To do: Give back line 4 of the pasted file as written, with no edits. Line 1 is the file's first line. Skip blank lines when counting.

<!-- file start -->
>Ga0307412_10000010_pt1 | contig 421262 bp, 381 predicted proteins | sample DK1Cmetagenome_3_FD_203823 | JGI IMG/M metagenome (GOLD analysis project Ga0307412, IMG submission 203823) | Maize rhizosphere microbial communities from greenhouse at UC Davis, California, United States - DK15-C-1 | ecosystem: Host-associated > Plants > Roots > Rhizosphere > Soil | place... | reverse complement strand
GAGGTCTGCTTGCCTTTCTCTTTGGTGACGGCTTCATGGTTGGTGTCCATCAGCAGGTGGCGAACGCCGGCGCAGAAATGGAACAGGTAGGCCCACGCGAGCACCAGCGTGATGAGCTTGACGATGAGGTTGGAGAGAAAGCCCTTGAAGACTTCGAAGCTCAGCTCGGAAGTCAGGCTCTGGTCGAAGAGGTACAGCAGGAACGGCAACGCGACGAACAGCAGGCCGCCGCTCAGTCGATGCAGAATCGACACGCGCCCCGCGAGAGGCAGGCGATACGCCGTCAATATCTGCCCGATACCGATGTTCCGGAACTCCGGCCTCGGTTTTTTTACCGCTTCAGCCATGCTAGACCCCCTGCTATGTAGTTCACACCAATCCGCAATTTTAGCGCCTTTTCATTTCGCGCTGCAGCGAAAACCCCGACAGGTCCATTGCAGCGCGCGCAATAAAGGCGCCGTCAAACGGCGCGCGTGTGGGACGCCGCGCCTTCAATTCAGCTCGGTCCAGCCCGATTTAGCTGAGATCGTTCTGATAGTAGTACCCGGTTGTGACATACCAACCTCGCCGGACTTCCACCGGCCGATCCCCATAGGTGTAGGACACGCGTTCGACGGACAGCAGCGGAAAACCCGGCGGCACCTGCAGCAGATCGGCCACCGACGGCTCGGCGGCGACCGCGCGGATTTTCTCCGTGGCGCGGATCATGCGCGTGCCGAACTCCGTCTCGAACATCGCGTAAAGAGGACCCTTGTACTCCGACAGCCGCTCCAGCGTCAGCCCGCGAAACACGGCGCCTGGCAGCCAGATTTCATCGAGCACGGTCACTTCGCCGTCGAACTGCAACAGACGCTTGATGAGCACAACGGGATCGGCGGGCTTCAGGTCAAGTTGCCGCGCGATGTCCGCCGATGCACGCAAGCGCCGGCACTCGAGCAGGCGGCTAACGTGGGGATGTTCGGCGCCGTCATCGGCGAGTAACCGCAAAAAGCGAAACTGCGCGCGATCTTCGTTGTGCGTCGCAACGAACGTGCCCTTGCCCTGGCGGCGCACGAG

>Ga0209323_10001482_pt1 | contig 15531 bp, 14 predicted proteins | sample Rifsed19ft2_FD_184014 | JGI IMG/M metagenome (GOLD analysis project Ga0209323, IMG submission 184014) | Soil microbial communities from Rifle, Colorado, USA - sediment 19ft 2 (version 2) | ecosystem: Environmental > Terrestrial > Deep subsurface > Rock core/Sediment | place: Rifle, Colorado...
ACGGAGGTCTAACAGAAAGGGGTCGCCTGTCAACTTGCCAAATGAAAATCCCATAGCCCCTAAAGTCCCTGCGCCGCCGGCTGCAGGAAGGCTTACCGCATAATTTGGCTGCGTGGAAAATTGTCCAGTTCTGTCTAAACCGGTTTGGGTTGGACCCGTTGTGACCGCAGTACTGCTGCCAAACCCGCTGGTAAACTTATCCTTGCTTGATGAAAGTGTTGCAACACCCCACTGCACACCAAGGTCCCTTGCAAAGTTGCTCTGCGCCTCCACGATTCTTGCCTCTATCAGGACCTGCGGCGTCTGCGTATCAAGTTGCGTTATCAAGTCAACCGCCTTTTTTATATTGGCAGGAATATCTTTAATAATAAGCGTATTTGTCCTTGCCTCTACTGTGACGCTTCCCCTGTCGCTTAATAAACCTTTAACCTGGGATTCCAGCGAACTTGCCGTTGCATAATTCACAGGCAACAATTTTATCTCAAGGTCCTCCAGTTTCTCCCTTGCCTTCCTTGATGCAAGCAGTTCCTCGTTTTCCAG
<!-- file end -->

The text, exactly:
ACGGAGGTCTAACAGAAAGGGGTCGCCTGTCAACTTGCCAAATGAAAATCCCATAGCCCCTAAAGTCCCTGCGCCGCCGGCTGCAGGAAGGCTTACCGCATAATTTGGCTGCGTGGAAAATTGTCCAGTTCTGTCTAAACCGGTTTGGGTTGGACCCGTTGTGACCGCAGTACTGCTGCCAAACCCGCTGGTAAACTTATCCTTGCTTGATGAAAGTGTTGCAACACCCCACTGCACACCAAGGTCCCTTGCAAAGTTGCTCTGCGCCTCCACGATTCTTGCCTCTATCAGGACCTGCGGCGTCTGCGTATCAAGTTGCGTTATCAAGTCAACCGCCTTTTTTATATTGGCAGGAATATCTTTAATAATAAGCGTATTTGTCCTTGCCTCTACTGTGACGCTTCCCCTGTCGCTTAATAAACCTTTAACCTGGGATTCCAGCGAACTTGCCGTTGCATAATTCACAGGCAACAATTTTATCTCAAGGTCCTCCAGTTTCTCCCTTGCCTTCCTTGATGCAAGCAGTTCCTCGTTTTCCAG